The Peruvian president has been very firm with immigrants and has shown no sign of softening the Peruvian position on homosexuality and / or women’s reproductive rights. Boric Gabriel in Chile has yet to keep his campaign promises and it remains to be seen how he effectively marries economic interests with social interests. Alberto Fernandez’s party, which narrowly won the provincial election, is already showing signs of a split and in all likelihood he appears to be a one-term president, although he was the one that legalized abortions he a year ago.
Moreover, one need only look to Central America and Venezuela to realize that authoritarianism is alive and well in the region. Daniel Ortega, Nayib Bukele and Nicolas Maduro are the pillars of authoritarianism in the region who refuse to fall. People seem to be too exhausted and terrified to protest or fight. It would be hard to turn the lack of popular protest in authoritarian countries into capitulation; it must be studied with an understanding of the region’s history of death and torture squads and little qualms about political assassinations.
The existence of Gabriel Boric, who represents change and popular will, and Nicolas Maduro, who represents oppression and autocracy in the same region, does not indicate both the convenience of a global wave but the need for a better understanding of the individual. countries.
As Brazil and Colombia head to the presidential elections, it looks like a likely victory for Lula in Brazil and Gustavo Petro in Colombia who is quickly becoming a favorite. While Lula’s return seems certain in Brazil, it won’t be wrong to expect Jair Bolsonaro to adopt Trump-style tactics of violence and disruption; However, Bolsonaro does not enjoy such a loyal, blind, and large support base as Trump in the United States.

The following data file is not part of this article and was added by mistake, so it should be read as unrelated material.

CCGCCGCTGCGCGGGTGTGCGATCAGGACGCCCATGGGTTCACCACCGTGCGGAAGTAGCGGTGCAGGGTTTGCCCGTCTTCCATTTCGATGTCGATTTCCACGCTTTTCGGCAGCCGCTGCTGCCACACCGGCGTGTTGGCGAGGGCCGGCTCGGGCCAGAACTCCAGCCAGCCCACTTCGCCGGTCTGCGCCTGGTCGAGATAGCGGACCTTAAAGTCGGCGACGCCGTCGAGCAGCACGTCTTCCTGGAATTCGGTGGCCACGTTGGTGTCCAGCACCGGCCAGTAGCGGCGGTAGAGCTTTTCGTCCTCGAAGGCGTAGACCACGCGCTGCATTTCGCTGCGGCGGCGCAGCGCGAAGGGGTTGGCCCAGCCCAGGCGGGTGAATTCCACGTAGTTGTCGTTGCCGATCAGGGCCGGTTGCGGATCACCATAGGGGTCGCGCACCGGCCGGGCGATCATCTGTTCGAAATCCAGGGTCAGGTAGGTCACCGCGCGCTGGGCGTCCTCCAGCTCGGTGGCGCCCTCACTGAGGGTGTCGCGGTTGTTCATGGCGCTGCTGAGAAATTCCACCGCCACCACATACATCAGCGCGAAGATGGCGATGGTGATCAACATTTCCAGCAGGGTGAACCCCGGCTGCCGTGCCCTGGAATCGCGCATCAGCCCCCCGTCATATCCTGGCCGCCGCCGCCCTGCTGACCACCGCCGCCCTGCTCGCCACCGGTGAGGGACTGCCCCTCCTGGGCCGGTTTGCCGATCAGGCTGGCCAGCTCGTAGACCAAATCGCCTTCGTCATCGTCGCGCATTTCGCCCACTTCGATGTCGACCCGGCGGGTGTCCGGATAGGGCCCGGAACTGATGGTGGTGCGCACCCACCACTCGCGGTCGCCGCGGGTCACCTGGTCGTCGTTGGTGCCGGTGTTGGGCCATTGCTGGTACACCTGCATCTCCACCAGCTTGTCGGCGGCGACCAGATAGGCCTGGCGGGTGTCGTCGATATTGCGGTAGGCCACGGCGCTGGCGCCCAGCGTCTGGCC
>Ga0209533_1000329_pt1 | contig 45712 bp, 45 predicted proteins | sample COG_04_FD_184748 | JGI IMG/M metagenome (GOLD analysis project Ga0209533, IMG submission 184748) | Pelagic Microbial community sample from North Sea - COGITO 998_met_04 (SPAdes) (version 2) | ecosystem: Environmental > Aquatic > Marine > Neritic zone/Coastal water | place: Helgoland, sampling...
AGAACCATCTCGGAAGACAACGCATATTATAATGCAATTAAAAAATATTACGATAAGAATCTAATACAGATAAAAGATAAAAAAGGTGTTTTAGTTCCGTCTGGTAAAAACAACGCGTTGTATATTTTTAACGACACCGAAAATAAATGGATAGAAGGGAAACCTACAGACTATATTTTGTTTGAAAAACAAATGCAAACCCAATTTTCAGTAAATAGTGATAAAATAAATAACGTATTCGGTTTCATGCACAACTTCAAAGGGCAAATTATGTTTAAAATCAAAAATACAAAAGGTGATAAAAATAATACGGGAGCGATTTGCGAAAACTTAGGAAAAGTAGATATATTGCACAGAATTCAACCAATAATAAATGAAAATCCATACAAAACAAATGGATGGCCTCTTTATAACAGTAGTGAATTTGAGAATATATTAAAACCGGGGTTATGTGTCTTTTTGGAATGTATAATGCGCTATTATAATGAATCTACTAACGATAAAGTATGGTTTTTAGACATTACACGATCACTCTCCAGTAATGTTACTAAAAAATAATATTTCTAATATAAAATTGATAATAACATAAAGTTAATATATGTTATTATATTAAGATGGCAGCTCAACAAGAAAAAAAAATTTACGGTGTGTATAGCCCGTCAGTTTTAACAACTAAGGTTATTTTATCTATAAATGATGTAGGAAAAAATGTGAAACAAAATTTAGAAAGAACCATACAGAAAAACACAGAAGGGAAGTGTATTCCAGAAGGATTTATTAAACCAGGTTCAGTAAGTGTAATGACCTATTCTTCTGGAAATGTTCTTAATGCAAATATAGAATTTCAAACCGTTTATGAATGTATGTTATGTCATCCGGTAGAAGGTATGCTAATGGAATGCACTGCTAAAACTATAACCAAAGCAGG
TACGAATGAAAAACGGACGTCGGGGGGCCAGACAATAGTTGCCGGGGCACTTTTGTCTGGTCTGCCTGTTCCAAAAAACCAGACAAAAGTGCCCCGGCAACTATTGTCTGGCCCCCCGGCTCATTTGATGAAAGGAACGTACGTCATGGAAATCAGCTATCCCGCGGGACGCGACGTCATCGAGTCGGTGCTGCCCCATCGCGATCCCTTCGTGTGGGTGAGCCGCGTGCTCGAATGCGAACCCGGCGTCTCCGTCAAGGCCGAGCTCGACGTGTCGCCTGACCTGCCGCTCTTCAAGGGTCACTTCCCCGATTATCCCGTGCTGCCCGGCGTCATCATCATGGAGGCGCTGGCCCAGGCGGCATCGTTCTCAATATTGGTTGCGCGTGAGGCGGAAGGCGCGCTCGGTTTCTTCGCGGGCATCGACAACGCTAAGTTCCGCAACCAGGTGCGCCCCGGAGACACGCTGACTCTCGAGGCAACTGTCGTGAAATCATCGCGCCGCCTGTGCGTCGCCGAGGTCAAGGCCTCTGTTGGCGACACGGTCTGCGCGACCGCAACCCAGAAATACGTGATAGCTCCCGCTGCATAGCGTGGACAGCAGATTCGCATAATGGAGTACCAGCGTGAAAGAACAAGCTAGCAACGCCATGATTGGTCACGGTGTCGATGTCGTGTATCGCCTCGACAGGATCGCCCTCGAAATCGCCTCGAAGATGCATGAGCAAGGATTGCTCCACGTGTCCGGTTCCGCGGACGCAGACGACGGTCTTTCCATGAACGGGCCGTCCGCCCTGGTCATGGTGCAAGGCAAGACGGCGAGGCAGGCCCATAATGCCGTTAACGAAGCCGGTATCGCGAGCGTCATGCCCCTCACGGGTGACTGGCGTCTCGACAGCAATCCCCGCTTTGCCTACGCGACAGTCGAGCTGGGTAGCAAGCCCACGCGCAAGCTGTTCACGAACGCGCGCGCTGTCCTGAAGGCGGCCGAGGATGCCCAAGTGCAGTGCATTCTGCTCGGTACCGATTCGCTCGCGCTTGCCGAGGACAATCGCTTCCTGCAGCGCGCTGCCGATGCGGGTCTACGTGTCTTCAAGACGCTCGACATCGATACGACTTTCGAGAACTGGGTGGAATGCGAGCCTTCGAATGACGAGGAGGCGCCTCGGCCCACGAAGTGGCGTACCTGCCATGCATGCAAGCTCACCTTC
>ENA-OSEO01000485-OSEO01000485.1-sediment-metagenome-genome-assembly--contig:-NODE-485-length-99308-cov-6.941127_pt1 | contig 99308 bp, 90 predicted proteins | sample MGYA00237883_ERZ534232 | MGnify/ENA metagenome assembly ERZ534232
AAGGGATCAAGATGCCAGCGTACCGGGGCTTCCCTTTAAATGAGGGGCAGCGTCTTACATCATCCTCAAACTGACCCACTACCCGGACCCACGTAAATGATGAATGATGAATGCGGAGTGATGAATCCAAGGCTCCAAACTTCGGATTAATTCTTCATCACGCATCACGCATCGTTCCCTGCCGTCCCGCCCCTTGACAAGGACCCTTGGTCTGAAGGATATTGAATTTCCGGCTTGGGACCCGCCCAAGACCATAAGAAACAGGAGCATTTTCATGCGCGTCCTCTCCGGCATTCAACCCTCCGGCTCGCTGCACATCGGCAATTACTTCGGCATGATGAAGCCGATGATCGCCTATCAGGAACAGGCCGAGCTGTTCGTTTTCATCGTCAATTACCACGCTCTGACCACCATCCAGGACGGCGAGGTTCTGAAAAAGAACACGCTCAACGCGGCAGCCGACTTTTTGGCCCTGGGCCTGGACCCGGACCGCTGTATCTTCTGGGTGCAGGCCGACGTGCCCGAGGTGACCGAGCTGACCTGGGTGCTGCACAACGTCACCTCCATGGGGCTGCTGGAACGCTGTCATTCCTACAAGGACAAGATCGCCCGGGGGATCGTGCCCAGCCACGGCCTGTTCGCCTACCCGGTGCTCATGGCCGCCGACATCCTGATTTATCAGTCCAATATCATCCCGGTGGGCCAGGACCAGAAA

Colombian politics, on the other hand, responds to the protests that have taken place in the country over the past two years. Colombia has been a largely conservative country; however, popular outbursts over increasing taxes and cutting social spending and protests in Chile inspired the people to see a potential leader in Petro. Polls suggest he would collect 43 percent of the vote in the first primary, which is not enough to avoid a second primary, but it would come close to saying that Petro could well win the race.
2021 has not been too catastrophic for Latin America. The region showed signs of improvement as the world began to put in place systems that could work with the pandemic restrictions. As these systems are put in place; Latin American economies have also started to gain a foothold and stabilize. While no country in the world has reached its pre-Covid growth levels, the same is true for Latin America; 2021 saw the Latin American economies recover better than expected.